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Evolving Microsoft Security Development Lifecycle (SDL): How continuous SDL can help you build more secure software

Evolving Microsoft Security Development Lifecycle (SDL): How continuous SDL can help you build more secure software

The software developers and systems engineers at Microsoft work with large-scale, complex systems, requiring collaboration among diverse and global teams, all while navigating the demands of rapid technological advancement, and today we’re sharing how they’re tackling security challenges in the white paper: “Building the next generation of the Microsoft Security Development Lifecycle (SDL)”, created by pioneers of future software development practices.

Two decades of evolution

It’s been 20 years since we introduced the Microsoft Security Development Lifecycle (SDL)—a set of practices and tools that help developers build more secure software, now used industry-wide. Mirroring the culture of Microsoft to uphold security and born out of the Trustworthy Computing initiative, the aim of SDL was—and still is—to embed security and privacy principles into technology from the start and prevent vulnerabilities from reaching customers’ environments.

In 20 years, the goal of SDL hasn’t changed. But the software development and cybersecurity landscape has—a lot.

With cloud computing, Agile methodologies, and continuous integration/continuous delivery (CI/CD) pipeline automation, software is shipped faster and more frequently. The software supply chain has become more complex and vulnerable to cyberattacks. And new technologies like AI and quantum computing pose new challenges and opportunities for security.

SDL is now a critical pillar of the Microsoft Secure Future Initiative, a multi-year commitment that advances the way we design, build, test, and operate our Microsoft Cloud technology to ensure that we deliver solutions meeting the highest possible standard of security.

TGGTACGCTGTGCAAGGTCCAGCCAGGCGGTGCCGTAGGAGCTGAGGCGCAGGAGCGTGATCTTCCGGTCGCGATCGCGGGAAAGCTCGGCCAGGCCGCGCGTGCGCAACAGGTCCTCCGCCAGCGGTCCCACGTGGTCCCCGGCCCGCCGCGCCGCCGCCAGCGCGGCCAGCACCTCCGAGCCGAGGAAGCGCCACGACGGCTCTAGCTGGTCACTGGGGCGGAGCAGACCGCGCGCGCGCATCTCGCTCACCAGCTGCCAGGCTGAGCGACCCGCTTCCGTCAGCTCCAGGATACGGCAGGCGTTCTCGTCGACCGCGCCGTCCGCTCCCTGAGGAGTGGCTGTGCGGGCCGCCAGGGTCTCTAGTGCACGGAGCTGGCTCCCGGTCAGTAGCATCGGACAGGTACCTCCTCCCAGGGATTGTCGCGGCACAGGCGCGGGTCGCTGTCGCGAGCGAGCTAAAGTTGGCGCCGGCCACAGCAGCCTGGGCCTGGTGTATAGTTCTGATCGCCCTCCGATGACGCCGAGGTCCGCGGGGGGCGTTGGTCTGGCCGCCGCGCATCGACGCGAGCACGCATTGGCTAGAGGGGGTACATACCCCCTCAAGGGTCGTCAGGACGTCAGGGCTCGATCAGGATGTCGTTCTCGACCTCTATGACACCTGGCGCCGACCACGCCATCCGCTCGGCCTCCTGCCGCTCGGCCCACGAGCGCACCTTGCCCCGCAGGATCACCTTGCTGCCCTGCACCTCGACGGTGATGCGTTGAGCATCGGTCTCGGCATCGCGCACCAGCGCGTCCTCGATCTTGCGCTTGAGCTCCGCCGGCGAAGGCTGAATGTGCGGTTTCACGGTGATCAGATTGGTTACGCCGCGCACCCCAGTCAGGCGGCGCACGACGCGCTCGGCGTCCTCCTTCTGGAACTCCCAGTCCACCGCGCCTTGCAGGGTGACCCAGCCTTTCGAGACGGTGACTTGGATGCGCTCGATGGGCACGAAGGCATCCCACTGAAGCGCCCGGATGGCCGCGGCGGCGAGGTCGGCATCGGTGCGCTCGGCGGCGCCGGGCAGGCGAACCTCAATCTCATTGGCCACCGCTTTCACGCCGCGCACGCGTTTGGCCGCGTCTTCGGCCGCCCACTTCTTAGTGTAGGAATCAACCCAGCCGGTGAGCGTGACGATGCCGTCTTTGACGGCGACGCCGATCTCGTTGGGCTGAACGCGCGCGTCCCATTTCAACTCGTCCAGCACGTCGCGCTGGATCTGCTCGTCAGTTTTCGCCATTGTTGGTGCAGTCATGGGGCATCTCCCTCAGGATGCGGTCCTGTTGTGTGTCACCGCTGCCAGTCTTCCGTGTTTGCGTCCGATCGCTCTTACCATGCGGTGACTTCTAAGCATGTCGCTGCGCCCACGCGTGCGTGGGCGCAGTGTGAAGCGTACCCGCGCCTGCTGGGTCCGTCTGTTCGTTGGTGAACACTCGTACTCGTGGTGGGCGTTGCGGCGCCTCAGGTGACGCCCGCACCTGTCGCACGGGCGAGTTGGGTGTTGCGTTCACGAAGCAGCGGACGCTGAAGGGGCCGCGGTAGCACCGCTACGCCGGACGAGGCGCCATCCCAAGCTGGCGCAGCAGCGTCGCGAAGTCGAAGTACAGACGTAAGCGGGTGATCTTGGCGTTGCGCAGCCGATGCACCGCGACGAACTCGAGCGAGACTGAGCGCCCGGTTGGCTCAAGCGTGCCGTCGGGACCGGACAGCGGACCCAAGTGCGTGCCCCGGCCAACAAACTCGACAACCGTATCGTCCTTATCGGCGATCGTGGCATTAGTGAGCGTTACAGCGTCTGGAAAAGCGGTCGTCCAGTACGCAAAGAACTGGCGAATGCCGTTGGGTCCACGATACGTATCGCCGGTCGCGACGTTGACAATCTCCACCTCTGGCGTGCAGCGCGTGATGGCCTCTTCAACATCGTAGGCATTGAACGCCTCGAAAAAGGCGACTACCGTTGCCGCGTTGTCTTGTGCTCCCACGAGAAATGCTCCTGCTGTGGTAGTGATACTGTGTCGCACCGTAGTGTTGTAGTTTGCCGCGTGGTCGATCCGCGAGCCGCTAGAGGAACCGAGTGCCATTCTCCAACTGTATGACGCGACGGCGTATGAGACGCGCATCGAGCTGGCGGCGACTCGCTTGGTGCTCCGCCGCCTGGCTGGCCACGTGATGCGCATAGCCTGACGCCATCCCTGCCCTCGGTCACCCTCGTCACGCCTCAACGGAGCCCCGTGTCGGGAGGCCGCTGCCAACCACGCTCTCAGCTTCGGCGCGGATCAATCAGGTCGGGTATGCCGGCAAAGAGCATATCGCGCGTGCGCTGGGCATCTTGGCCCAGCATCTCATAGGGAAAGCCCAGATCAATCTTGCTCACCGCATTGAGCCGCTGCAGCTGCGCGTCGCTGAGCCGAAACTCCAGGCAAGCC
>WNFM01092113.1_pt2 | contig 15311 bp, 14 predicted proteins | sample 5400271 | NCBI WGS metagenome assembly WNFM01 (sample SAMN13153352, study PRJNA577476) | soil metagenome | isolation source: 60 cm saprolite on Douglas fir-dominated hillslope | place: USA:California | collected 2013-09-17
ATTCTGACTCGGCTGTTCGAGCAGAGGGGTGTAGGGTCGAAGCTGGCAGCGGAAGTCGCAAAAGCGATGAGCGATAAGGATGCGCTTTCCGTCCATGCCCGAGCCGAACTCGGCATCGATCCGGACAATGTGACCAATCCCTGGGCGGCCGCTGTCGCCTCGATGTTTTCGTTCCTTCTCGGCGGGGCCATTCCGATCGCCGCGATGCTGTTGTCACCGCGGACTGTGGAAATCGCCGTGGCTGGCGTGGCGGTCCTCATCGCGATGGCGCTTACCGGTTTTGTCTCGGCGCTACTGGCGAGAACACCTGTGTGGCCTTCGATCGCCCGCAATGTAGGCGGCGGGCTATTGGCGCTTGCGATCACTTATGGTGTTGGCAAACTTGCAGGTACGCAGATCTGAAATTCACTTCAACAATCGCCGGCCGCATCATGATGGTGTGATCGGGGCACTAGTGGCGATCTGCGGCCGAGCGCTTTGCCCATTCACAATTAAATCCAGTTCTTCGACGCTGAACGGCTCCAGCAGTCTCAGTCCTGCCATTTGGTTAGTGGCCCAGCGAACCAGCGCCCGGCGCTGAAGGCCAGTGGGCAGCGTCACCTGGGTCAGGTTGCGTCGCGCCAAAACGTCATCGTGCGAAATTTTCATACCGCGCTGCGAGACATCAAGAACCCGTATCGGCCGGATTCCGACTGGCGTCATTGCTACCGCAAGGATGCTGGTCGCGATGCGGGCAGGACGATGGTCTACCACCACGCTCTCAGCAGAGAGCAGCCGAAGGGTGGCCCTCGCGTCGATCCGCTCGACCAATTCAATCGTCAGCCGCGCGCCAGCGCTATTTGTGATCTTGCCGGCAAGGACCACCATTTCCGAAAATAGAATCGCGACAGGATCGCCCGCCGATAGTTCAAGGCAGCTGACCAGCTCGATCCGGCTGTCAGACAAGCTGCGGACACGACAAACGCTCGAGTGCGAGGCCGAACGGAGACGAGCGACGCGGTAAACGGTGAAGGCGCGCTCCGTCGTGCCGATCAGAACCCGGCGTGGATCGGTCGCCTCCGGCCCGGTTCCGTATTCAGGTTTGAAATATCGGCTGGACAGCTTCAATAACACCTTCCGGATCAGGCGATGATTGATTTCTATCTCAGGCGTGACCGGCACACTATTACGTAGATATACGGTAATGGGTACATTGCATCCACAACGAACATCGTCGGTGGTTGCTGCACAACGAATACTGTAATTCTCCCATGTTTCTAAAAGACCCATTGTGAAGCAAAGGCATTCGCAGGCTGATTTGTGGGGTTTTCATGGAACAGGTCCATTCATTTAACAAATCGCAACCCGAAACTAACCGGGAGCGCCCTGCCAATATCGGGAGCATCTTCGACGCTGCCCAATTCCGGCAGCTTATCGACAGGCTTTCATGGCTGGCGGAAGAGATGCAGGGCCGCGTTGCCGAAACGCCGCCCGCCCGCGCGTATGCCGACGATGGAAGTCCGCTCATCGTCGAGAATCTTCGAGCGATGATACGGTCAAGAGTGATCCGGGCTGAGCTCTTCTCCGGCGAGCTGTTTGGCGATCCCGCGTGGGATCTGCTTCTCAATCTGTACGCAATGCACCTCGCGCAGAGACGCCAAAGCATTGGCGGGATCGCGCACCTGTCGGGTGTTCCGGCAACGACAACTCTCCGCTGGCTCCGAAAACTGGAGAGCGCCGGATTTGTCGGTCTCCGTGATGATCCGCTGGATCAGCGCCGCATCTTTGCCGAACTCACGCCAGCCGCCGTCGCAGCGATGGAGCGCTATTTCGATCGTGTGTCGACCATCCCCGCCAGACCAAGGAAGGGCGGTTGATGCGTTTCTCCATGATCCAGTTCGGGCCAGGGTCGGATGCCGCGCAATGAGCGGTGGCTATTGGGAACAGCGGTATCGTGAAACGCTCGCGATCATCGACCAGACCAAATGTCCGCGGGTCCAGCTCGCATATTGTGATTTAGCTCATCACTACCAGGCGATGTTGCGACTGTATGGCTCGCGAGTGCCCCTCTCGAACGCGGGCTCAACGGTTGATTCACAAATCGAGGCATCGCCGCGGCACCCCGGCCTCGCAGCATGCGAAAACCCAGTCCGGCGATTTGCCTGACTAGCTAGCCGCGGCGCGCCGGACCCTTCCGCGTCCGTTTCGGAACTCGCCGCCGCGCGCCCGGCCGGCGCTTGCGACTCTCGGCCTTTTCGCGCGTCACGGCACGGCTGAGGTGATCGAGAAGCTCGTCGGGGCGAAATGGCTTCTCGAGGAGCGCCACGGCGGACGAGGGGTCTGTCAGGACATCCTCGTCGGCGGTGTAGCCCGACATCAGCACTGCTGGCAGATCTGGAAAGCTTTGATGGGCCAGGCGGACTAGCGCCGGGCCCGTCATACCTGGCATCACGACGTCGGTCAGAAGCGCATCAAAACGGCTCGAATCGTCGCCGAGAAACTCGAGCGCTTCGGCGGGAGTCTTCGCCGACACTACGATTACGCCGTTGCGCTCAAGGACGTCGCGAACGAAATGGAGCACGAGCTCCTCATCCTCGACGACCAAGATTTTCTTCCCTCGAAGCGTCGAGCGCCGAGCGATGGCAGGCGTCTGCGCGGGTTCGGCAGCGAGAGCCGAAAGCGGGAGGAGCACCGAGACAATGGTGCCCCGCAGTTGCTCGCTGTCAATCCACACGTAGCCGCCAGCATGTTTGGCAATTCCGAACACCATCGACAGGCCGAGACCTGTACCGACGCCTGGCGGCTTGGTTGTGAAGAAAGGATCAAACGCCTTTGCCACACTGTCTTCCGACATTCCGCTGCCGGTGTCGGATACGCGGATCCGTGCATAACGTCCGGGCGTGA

Next generation of the Microsoft SDL

Learn how we’re tackling security challenges.

Continuous evaluation

Microsoft has been evolving the SDL to what we call “continuous SDL”. In short, Microsoft now measures security state more frequently and throughout the development lifecycle. Why? Because times have changed, products are no longer shipped on an annual or biannual basis. With the cloud and CI/CD practices, services are shipped daily or sometimes multiple times a day.

Data-driven methodology

To achieve scale across Microsoft, we automate measurement with a data-driven methodology when possible. Data is collected from various sources, including code analysis tools like CodeQL. Our compliance engine uses this data to trigger actions when needed.

CodeQL: A static analysis engine used by developers to perform security analysis on code outside of a live environment.

While some SDL controls may never be fully automated, the data-driven methodology helps deliver better security outcomes. In pilot deployments of CodeQL, 92% of action items were addressed and resolved in a timely fashion. We also saw a 77% increase in CodeQL onboarding amongst pilot services.

Transparent, traceable evidence

Software supply chain security has become a top priority due to the rise of high-profile attacks and the increase in dependencies on open-source software. Transparency is particularly important, and Microsoft has pioneered traceability and transparency in the SDL for years. Just as one example, in response to Executive Order 14028, we added a requirement to the SDL to generate software bills of material (SBOMs) for greater transparency.